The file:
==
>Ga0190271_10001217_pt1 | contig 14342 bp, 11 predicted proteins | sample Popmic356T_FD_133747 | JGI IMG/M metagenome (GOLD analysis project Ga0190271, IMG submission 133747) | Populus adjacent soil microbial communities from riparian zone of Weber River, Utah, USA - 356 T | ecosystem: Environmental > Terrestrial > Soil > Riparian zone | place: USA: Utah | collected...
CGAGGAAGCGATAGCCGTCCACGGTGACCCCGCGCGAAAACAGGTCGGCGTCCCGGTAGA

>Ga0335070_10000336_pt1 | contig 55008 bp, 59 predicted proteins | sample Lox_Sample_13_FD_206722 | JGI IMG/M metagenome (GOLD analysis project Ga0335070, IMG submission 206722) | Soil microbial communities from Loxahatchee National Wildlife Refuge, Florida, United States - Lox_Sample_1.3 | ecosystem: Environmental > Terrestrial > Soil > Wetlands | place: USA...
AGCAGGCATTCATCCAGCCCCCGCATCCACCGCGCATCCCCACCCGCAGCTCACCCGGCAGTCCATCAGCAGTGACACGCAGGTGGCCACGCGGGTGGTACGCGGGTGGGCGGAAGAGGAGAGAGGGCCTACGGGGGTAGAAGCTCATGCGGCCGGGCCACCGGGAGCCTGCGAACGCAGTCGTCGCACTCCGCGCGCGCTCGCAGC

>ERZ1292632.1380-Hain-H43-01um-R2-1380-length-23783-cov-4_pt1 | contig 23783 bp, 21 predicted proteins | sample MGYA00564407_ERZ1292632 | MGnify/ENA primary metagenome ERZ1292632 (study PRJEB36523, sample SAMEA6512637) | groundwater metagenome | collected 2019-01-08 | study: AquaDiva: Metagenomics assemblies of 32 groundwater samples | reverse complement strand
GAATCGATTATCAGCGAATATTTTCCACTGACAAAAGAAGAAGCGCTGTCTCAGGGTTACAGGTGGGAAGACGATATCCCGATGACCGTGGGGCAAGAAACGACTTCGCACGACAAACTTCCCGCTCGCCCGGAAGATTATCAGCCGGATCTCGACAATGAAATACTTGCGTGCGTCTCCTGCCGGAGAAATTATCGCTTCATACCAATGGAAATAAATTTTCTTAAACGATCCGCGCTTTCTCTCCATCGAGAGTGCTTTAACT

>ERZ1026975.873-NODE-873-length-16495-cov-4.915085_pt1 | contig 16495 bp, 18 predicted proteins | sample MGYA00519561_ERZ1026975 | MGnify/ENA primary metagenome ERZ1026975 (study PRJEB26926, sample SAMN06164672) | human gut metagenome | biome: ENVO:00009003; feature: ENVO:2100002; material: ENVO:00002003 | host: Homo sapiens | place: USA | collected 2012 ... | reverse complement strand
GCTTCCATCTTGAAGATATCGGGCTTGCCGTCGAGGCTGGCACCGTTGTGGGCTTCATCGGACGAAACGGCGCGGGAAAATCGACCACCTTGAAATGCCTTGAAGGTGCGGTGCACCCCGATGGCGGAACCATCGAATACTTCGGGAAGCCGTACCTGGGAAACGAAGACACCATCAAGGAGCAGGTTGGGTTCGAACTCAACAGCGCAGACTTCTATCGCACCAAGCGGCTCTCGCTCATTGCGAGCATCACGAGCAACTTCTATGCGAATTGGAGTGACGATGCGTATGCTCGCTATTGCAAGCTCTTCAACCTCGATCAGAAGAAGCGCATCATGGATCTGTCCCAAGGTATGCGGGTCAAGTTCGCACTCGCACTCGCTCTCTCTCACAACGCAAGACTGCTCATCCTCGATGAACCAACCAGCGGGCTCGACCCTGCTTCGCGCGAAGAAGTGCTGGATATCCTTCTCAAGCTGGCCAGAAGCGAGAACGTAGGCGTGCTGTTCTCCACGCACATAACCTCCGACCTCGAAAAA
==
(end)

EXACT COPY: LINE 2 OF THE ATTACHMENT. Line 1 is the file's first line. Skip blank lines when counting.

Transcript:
CGAGGAAGCGATAGCCGTCCACGGTGACCCCGCGCGAAAACAGGTCGGCGTCCCGGTAGA